Flicking through the brochure, in Shakespeare’s Globe’s Julius Caesar, on June 10 and 11, the protagonists fear power running unchallenged as Diane Page directs this brutal tale of ambition, incursion and revolution; in Conor McPherson’s Girl From The North Country, from September 5 to 10, the chimes of freedom flash through a story rooted in Bob Dylan’s songs;  in Pilot Theatre’s revival of Noughts & Crosses, from September 16 to 24, the love between Selby and Callum runs counter to the politics of their segregated world.

In Frantic Assembly’s reimagined 21st century Othello, from October 18 to 22, Othello faces a barrage of racial persecution in Shakespeare’s tragedy of paranoia, sex and murder; the year ends with the Theatre Royal’s third pantomime collaboration with Evolution Productions, where Peter Pan joyously stands up to the tyranny of time, from December 2 to January 2.

York Theatre Royal chief executive Tom Bird

Delighted to welcome Shakespeare’s Globe, Tom says: “I left the Globe to move here, and as the Roman Quarter project gets underway in Rougier Street, we were interested in doing a Roman-themed work.

“We’d known for a while this would be a rebellion season, and the Globe knew we were keen to link up with them, so they gave us a couple of options. National companies are getting really good at that, and it’s great to have the Globe back for the first time since they did Henry VI.”

Tom says the season fell into place partly through the stars aligning. “If Frantic Assembly’s Othello is on tour, you take it,” he says. “It fitted perfectly with our own choices of Guy Fawkes and [York company] Pilot Theatre reviving Sabrina Mahfouz’s adaptation of Malorie Blackman’s Noughts & Crosses.

“The first tour did really well, there’s since been the TV series, and it’s a story really loved by young audiences as a Romeo & Juliet for the 21st century. It’s a no-brainer to bring it back.”

Bringing a “big show” to York Theatre Royal is not easy, says Tom, given the seating capacity of 750, but that does not deter him from seeking to do so. Take the double Olivier Award-winning West End and Broadway hit Girl From The North Country, written and directed by The Weir playwright Conor McPherson.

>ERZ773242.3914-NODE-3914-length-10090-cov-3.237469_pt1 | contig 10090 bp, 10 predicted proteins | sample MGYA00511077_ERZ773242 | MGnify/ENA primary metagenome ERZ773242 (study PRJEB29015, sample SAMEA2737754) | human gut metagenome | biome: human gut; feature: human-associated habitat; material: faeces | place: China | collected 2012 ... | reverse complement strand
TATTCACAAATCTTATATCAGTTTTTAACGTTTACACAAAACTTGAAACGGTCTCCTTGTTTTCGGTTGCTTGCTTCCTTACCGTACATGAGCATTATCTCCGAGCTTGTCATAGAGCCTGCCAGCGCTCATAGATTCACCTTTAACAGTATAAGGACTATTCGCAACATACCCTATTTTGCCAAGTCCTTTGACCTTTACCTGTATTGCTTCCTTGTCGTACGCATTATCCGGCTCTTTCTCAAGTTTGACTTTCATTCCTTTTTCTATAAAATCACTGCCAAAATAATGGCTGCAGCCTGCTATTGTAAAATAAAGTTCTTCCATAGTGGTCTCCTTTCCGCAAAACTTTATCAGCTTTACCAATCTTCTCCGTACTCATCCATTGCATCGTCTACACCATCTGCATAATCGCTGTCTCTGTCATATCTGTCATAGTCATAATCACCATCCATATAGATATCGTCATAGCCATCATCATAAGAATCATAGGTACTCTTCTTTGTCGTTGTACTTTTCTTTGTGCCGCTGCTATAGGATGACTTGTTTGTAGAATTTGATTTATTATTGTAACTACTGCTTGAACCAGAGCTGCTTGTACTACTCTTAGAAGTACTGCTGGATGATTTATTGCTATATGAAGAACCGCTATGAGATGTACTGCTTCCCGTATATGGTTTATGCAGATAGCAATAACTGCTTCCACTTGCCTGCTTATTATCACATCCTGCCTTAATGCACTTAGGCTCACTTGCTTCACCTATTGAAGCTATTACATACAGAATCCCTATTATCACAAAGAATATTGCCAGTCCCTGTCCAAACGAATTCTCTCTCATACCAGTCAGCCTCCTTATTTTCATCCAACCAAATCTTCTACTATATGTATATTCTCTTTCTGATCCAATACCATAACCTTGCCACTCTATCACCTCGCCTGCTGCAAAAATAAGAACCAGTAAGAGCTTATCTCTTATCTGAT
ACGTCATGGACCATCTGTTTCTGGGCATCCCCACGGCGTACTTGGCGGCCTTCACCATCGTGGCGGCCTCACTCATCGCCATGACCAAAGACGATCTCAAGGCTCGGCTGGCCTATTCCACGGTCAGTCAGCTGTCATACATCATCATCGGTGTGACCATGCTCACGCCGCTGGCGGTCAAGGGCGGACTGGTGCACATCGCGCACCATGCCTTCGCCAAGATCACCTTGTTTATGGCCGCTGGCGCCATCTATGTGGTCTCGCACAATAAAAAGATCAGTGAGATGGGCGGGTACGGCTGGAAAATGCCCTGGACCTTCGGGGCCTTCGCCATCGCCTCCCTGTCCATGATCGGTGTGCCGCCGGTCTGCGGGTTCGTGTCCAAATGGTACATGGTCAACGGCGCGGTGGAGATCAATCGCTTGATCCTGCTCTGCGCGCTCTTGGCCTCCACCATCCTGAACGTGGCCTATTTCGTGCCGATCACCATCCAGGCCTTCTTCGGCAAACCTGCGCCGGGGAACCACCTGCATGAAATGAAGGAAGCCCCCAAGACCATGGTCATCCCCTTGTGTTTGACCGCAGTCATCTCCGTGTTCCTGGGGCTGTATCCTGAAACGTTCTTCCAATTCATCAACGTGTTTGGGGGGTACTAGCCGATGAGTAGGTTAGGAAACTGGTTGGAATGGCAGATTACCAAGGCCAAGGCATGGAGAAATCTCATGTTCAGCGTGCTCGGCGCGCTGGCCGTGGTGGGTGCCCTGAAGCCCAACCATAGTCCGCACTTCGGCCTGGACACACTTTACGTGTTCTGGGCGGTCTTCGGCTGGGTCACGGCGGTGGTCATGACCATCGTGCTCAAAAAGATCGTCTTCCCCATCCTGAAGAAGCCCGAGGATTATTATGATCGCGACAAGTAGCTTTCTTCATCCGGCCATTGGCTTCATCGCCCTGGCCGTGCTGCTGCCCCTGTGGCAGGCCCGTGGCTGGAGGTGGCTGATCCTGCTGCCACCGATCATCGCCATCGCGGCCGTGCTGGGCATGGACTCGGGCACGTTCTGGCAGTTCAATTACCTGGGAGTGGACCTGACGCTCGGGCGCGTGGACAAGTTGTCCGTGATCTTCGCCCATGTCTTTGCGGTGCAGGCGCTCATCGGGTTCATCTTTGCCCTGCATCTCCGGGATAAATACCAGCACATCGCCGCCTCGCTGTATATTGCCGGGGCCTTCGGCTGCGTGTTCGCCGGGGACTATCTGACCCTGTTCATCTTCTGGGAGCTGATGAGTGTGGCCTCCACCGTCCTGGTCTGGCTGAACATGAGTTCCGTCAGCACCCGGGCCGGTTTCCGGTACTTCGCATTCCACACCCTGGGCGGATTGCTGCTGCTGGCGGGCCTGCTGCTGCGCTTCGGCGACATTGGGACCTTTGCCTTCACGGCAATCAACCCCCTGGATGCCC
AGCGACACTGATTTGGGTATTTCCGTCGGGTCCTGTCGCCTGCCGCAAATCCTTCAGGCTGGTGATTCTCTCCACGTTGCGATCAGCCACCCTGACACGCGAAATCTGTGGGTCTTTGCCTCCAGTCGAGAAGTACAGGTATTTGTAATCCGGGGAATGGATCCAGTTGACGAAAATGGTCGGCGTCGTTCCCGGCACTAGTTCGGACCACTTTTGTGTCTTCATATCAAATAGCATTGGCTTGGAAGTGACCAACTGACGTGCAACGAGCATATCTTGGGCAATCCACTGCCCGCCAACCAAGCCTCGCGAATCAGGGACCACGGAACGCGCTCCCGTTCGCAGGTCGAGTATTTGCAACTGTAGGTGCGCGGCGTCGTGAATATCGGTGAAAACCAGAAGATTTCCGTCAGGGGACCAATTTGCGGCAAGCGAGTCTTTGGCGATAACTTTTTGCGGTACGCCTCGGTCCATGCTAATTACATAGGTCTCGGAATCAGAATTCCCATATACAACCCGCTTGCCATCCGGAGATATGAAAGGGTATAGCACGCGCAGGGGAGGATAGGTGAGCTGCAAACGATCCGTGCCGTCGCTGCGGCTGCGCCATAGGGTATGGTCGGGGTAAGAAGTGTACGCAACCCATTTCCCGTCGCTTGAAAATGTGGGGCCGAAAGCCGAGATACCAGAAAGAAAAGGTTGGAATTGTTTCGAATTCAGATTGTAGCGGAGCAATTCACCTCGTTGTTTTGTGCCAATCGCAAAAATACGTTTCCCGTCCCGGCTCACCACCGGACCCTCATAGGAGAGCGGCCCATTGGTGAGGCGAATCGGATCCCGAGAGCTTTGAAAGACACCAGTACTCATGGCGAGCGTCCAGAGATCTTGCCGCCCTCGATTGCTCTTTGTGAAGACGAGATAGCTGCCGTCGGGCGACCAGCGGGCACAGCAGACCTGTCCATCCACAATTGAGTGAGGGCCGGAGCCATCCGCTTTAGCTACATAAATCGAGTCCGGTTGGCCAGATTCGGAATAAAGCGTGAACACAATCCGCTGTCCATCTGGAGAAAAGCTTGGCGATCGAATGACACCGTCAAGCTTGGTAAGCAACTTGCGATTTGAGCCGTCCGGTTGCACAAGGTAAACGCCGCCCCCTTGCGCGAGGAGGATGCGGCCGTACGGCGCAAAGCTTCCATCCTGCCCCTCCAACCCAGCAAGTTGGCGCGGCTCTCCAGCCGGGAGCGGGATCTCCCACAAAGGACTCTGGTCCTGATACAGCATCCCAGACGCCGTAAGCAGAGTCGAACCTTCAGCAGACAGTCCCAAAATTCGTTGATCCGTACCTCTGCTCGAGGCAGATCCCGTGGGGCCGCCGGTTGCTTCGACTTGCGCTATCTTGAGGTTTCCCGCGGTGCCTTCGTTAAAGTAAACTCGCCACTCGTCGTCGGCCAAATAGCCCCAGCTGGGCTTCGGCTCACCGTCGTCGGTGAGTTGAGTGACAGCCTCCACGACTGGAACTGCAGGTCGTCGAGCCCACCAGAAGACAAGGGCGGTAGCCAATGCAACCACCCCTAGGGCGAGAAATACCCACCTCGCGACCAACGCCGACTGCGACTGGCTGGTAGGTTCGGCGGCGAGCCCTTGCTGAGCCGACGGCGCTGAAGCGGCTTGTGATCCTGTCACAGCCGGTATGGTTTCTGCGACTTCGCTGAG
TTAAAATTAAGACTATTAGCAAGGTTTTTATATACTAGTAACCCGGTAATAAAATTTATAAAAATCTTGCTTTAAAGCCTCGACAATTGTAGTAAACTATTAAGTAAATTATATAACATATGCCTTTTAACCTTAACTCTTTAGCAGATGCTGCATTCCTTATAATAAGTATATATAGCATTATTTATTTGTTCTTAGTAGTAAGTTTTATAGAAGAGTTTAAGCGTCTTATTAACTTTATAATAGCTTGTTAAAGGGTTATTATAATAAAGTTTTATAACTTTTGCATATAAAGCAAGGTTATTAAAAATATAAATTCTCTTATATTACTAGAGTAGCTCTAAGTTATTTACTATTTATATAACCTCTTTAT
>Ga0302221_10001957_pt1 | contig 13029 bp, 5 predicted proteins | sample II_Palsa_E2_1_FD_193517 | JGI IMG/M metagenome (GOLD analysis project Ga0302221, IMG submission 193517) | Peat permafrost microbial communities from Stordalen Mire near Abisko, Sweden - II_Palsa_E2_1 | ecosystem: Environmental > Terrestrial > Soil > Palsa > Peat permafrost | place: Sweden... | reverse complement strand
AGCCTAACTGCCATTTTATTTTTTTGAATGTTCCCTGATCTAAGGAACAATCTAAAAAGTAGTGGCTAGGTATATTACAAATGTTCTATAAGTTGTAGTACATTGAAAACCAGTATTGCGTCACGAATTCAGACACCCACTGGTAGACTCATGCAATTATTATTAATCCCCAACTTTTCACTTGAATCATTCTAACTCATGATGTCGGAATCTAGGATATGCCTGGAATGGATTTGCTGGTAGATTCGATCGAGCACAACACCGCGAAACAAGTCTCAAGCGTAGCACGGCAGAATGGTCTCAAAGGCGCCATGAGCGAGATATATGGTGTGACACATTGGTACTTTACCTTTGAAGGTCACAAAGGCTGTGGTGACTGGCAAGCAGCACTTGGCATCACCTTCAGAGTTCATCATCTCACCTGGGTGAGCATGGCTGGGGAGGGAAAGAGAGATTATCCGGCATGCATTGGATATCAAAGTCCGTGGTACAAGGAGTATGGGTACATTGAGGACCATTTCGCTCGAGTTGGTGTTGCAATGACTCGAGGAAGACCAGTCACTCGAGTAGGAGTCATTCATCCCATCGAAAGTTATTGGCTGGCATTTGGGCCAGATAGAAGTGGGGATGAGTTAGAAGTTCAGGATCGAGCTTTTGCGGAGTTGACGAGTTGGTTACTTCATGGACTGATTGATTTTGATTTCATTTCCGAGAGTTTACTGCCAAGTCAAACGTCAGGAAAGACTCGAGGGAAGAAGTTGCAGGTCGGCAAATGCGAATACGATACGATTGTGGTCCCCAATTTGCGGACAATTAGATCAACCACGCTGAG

He reimagines the songs of Bob Dylan in a universal story of family and love set in the heartland of America in 1934, when a group of wayward souls cross paths in a time-weathered guesthouse in ‘nowheresville’ [Duluth, Minnesota]. As they search for the future and hide from the past, they find themselves facing unspoken truths about the present.

“God we had to fight to get it but I’m seriously glad we did,” says Tom. “It premiered at The Old Vic and it’s one of the best shows I’ve ever seen. Bob Dylan had been badgered for years about doing a jukebox musical, and he said, ‘only if it’s a bit weird’. Luckily, he was involved in Conor getting to do it.

Girl From The North Country: “Doing a Conor McPherson on a Bob Dylan jukebox musical”

“It’s a marriage made in heaven! He does a Conor McPherson on a Bob Dylan jukebox musical: it’s an incredible, haunting story with a cast of odd characters you’d find travelling on a Greyhound bus, when you gather all this eccentricity in America and you can’t escape them, set to Dylan’s songs.

“Everyone knows Bob Dylan songs are sung better when Dylan doesn’t sing them, and for this show, they take a genuine cross section of songs from across his career, not only the Sixties.”

Among further highlights, York Stage will make their Theatre Royal debut in a 40th anniversary production of Howard Ashman and and Alan Menken’s musical Little Shop Of Horrors, from July 14 to 13, and Original Theatre will present Susie Blake as Miss Marple in Rachel Wagstaff’s new adaptation of Agatha Christie’s The Mirror Crack’d, from October 4 to 8.

“I’d been a bit worried whether a murder mystery is still what people want as we’ve seen that move from drawing-room plays to musicals in audience tastes, but The Mirror Crack’d has gone like a train at the box office,” says Tom.

Summing up the philosophy behind Rumours And Rebels, he concludes : “It’s not easy to have a themed season when we put on such diverse work here, but when we see ways to do seasons with connected themes we will do it, like the Theatre Royal did with seasons focusing on Yorkshire and women before I came here.

“By having a theme, hopefully it will encourage people to see more plays in the season having enjoyed one.

“Overall, for me, what we’re eliminating from York Theatre Royal is the middle-of-the-road. When we bring in touring shows, we might as well go ‘big’, bringing in new audiences; when we produce plays, we’re going to do new work like The Tragedy Of Guy Fawkes and The Coppergate Woman, not Chekhov’s The Cherry Orchard, which might be my favourite play but wouldn’t get an audience.”

For the full programme and tickets details for Rumours And Rebels at York Theatre Royal, go to: Box office: 01904 623568.

Copyright Of The Press, York

Susie Blake as Miss Marple in Agatha Christie’s The Mirror Crack’d